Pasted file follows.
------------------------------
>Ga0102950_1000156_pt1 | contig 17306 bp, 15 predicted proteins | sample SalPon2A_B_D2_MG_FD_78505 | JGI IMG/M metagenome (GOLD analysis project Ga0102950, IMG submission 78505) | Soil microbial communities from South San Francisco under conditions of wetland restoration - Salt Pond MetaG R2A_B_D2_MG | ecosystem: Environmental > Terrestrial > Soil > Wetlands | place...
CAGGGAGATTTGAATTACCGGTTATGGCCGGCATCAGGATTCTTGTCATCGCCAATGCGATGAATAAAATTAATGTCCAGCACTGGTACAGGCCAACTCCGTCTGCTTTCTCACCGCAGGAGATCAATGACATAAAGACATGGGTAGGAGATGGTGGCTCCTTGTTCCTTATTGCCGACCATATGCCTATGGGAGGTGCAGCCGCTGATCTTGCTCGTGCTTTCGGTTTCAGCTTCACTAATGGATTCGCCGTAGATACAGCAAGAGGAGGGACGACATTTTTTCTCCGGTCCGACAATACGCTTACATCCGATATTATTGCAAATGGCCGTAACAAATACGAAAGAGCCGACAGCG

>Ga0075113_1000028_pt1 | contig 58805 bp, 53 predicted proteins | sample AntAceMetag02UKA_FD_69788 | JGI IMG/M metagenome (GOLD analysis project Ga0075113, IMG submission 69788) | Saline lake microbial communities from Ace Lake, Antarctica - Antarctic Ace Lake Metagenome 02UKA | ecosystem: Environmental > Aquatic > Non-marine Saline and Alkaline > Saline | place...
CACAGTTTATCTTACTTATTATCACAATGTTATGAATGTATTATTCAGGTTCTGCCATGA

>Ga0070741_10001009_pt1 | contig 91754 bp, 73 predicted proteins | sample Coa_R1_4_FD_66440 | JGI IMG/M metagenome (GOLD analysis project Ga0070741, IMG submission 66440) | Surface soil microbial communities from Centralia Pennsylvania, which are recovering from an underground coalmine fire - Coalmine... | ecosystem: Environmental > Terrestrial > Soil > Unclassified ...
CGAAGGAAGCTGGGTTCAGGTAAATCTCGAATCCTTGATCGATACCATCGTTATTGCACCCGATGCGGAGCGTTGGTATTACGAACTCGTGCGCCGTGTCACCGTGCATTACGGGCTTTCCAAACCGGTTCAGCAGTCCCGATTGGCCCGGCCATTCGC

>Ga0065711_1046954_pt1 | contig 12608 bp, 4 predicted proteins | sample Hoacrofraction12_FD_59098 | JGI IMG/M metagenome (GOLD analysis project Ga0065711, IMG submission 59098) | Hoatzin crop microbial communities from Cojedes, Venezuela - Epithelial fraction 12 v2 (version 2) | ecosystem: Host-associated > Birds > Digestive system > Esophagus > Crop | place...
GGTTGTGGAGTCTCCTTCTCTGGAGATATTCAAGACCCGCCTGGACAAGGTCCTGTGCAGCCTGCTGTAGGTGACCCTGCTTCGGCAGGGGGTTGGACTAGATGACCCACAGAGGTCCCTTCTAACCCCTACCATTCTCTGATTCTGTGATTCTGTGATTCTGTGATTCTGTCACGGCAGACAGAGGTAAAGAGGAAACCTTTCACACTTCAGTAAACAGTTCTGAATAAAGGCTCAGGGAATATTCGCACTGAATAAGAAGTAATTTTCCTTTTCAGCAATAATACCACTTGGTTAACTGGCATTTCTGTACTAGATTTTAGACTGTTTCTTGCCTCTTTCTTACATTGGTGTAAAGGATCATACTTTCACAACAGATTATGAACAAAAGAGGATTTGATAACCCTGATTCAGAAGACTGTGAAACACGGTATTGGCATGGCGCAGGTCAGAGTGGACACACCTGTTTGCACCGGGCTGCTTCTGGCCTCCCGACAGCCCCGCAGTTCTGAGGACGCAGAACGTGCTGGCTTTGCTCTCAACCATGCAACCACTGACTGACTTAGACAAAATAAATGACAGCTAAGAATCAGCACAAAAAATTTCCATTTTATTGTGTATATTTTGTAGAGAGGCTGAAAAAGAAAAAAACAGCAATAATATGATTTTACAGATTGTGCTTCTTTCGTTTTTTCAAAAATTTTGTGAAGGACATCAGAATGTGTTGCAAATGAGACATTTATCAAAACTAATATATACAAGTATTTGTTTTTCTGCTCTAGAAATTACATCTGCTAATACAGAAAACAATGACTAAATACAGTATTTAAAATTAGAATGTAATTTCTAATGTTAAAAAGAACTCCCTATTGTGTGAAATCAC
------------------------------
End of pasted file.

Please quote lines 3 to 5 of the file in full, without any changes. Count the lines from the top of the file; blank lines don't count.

>Ga0075113_1000028_pt1 | contig 58805 bp, 53 predicted proteins | sample AntAceMetag02UKA_FD_69788 | JGI IMG/M metagenome (GOLD analysis project Ga0075113, IMG submission 69788) | Saline lake microbial communities from Ace Lake, Antarctica - Antarctic Ace Lake Metagenome 02UKA | ecosystem: Environmental > Aquatic > Non-marine Saline and Alkaline > Saline | place...
CACAGTTTATCTTACTTATTATCACAATGTTATGAATGTATTATTCAGGTTCTGCCATGA

>Ga0070741_10001009_pt1 | contig 91754 bp, 73 predicted proteins | sample Coa_R1_4_FD_66440 | JGI IMG/M metagenome (GOLD analysis project Ga0070741, IMG submission 66440) | Surface soil microbial communities from Centralia Pennsylvania, which are recovering from an underground coalmine fire - Coalmine... | ecosystem: Environmental > Terrestrial > Soil > Unclassified ...